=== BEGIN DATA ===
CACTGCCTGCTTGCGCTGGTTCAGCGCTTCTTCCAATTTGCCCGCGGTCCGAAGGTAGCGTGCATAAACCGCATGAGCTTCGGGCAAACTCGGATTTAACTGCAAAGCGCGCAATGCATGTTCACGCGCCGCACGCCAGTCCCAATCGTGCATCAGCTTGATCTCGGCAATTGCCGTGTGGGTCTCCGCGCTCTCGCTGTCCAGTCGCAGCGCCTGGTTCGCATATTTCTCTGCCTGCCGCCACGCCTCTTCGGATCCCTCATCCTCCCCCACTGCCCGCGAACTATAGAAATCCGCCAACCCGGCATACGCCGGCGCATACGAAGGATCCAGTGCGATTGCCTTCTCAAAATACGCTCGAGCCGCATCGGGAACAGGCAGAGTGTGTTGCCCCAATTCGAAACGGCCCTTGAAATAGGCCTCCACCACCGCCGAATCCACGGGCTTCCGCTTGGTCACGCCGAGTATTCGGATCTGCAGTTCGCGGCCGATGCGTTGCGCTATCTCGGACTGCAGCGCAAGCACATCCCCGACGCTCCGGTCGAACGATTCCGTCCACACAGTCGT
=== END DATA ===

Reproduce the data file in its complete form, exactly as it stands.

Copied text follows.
CACTGCCTGCTTGCGCTGGTTCAGCGCTTCTTCCAATTTGCCCGCGGTCCGAAGGTAGCGTGCATAAACCGCATGAGCTTCGGGCAAACTCGGATTTAACTGCAAAGCGCGCAATGCATGTTCACGCGCCGCACGCCAGTCCCAATCGTGCATCAGCTTGATCTCGGCAATTGCCGTGTGGGTCTCCGCGCTCTCGCTGTCCAGTCGCAGCGCCTGGTTCGCATATTTCTCTGCCTGCCGCCACGCCTCTTCGGATCCCTCATCCTCCCCCACTGCCCGCGAACTATAGAAATCCGCCAACCCGGCATACGCCGGCGCATACGAAGGATCCAGTGCGATTGCCTTCTCAAAATACGCTCGAGCCGCATCGGGAACAGGCAGAGTGTGTTGCCCCAATTCGAAACGGCCCTTGAAATAGGCCTCCACCACCGCCGAATCCACGGGCTTCCGCTTGGTCACGCCGAGTATTCGGATCTGCAGTTCGCGGCCGATGCGTTGCGCTATCTCGGACTGCAGCGCAAGCACATCCCCGACGCTCCGGTCGAACGATTCCGTCCACACAGTCGT